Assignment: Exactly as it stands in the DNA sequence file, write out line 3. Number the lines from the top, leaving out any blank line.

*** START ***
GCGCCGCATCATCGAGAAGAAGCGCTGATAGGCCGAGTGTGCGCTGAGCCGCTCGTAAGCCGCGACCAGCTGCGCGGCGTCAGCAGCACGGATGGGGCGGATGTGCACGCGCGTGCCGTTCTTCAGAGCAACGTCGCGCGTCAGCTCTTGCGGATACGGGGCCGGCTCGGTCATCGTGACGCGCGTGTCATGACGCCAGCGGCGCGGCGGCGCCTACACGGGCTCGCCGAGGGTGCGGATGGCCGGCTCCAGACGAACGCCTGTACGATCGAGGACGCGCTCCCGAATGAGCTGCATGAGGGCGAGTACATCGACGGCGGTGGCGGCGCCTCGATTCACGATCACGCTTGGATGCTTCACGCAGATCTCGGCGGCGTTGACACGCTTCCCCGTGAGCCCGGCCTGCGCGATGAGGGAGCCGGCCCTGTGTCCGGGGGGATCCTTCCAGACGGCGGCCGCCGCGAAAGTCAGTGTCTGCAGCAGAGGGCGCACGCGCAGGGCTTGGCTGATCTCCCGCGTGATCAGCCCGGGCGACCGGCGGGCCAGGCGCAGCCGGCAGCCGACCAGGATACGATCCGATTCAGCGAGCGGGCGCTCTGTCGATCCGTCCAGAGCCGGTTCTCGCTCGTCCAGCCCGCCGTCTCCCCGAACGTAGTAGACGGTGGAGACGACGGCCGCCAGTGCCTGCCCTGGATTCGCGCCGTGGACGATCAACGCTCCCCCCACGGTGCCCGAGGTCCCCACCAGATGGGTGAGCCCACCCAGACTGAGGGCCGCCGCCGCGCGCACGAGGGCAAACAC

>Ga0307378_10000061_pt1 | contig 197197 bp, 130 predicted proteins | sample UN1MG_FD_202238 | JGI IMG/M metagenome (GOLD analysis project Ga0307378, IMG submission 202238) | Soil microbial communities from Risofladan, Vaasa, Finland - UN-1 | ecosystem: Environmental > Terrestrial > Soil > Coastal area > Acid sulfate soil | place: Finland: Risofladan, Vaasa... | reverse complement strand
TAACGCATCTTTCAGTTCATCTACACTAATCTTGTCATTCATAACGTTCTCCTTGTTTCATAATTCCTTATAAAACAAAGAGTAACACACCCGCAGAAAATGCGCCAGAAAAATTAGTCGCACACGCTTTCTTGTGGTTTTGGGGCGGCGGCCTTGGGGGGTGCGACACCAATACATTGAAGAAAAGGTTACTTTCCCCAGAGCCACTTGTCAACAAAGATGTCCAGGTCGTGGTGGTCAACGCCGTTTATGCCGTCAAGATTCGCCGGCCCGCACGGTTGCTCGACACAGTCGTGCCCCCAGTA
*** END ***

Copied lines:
TAACGCATCTTTCAGTTCATCTACACTAATCTTGTCATTCATAACGTTCTCCTTGTTTCATAATTCCTTATAAAACAAAGAGTAACACACCCGCAGAAAATGCGCCAGAAAAATTAGTCGCACACGCTTTCTTGTGGTTTTGGGGCGGCGGCCTTGGGGGGTGCGACACCAATACATTGAAGAAAAGGTTACTTTCCCCAGAGCCACTTGTCAACAAAGATGTCCAGGTCGTGGTGGTCAACGCCGTTTATGCCGTCAAGATTCGCCGGCCCGCACGGTTGCTCGACACAGTCGTGCCCCCAGTA